Dr. Horton

Types of MH Professionals

Choosing a Therapist

Effectiveness of Therapy

Choosing a Therapist


Millions of Americans have found relief from depression and other emotional difficulties through therapy. However, some people find it hard to get started or stay in therapy. This brief question and answer guide provides basic information to help individuals take advantage of outpatient (non-hospital) psychotherapy.

Why utilize the services of a mental health professional?

People often consider therapy under the following circumstances:

  • Overwhelming, prolonged sense of sadness and helplessness; a lack of hope
  • Difficulty in everyday functioning such as being unable to concentrate on assignments and having job performance suffer as a result
  • Actions which are harmful to self or to others such as drinking too much alcohol, using drugs, and/or becoming overly aggressive
  • Difficulty in handling emotions while dealing with family members and/or close friends
  • Extreme fear of animals, people, situations (flying, etc.), germs, and other types of phobias
  • Desire to learn pain management skills in the absence of improvement medically
  • Help in preparing for surgeries or in coping with long-term or sudden illness
  • Coping with losses such as death of a loved one, loss of a relationship, aging, loss of a job

How do I find a qualified therapist?

Selecting a therapist is highly personal. A professional who works well with one individual may not be a good choice for another. Recommended ways to get referrals to qualified therapists include:

  • Talking to close family members or friends who have had a good experience with therapy
  • Inquiring at your place of worship
  • Asking your primary care physician or other health professional. Tell your doctor what is important to you in choosing a therapist so he or she can make appropriate suggestions.
  • Yellow page listings can be valuable if you take the time to call and discuss your needs briefly with the therapist. Often, you can get a feel for whether or not you are able to converse with this person and you can schedule an introductory session without charge.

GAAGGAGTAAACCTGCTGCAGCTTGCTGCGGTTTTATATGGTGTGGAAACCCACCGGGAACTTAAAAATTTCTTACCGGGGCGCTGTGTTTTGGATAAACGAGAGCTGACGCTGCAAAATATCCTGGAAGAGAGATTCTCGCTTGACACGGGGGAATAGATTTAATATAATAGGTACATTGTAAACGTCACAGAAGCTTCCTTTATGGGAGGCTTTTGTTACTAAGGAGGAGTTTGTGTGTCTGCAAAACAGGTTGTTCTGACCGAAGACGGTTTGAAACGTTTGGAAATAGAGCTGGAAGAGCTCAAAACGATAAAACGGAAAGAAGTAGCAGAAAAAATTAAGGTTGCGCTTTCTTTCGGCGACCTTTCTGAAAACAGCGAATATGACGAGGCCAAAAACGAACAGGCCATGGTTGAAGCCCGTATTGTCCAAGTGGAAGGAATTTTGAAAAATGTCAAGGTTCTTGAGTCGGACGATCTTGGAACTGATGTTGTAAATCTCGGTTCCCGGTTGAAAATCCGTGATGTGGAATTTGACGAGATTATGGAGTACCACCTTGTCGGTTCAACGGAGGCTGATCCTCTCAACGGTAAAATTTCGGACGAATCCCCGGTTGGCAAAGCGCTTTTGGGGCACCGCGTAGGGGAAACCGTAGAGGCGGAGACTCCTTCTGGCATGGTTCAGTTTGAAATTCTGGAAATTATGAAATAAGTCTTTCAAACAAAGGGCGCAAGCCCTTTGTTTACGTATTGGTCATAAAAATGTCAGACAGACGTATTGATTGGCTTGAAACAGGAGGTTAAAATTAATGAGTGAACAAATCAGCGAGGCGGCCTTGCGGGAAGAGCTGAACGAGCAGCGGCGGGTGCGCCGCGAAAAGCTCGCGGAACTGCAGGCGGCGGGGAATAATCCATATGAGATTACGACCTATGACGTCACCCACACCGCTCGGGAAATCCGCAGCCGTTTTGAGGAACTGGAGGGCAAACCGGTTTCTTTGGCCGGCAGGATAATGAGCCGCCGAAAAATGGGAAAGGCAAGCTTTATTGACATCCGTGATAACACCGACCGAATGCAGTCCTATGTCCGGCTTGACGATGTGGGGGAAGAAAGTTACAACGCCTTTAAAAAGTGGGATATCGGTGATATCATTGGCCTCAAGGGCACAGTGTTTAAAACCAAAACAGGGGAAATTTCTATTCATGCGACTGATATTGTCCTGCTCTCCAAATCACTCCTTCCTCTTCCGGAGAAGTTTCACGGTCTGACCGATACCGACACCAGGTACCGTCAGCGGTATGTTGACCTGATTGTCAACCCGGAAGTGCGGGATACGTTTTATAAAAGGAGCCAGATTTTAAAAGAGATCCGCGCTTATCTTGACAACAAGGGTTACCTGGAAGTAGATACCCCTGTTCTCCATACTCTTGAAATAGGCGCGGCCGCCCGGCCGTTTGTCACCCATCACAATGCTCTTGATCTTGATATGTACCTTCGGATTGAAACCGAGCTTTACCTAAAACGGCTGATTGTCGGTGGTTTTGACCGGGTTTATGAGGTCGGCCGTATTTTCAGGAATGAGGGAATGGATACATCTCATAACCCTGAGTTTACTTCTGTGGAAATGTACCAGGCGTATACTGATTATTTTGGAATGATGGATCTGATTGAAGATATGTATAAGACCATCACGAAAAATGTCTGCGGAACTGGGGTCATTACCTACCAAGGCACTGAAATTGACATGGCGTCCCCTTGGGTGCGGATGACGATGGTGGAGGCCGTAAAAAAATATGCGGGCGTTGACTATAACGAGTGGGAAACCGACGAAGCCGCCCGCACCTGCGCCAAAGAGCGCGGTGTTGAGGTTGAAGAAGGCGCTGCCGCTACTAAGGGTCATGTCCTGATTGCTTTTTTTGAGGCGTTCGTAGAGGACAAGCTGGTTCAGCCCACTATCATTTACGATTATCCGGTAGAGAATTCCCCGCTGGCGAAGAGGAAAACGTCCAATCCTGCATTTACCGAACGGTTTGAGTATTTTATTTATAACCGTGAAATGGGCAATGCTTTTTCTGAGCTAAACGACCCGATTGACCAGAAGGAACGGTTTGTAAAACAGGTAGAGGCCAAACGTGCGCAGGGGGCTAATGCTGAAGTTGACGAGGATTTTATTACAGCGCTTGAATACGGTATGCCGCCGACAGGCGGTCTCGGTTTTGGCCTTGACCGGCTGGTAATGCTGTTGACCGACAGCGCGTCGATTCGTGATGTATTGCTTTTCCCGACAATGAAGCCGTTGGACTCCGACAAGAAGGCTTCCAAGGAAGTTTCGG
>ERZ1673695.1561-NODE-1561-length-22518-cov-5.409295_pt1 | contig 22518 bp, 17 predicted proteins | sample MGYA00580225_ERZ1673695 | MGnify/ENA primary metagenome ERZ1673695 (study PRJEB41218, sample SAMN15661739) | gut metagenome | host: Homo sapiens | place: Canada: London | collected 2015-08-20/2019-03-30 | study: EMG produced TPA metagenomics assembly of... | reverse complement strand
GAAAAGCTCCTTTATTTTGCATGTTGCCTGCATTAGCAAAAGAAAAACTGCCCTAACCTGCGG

• Searching websites such a Psychologytoday.com. This and other websites will give you an opportunity to quickly review several therapist's profiles by zip codes.

What do I ask a therapist that I am considering using?

Once you have decided upon three or four possible therapists, call and request 5 minutes of their time on the phone or preferably 15 minutes in person. This time will be utilized to ask some questions which will help you make your decision as to the best therapist for you.

Some questions that you might choose to ask include:

  • What type of license do you hold?
  • What college degree do you possess?
  • What is your approach to therapy?
  • What kind of and how much experience in dealing with the type problem for which I am seeking therapy do you have?
  • How long will it take to get an appointment and how often do you normally expect to see clients?
  • What do you expect of the client?
  • What are the standard fees for service, insurance, and payment arrangements?

Be respectful of the therapist’s time and take no more than the time you have requested. Normally, it is best to limit your telephone interview to no more than five minutes. That is why it is best to request a face-to-face interview. In the face-to-face interview, you should expect at least 15 minutes at no charge. Be sure and clarify this prior to the meeting. A face-to-face interview can show you the surroundings that you will be in, help you to easily determine if you will be comfortable working with the therapist, and to view the therapist’s credentialing which should be displayed prominently.

Following your interviews, it is a courtesy to call each person back and let them know that you have either decided to utilize his or her services or not and thank them for their time. Following these guidelines can help you to find someone with whom you are comfortable and who can probably help you to improve your emotional health.

Pamela Horton, Ph.D., specializes in rapid symptom relief and lasting solutions. She offers a complimentary 20-minute interview to anyone seeking her services. Call for an appointment. (512) 931-2162

Information courtesy of Pamela Horton, Ph.D.

Adapted from material published by the American Psychological Association.





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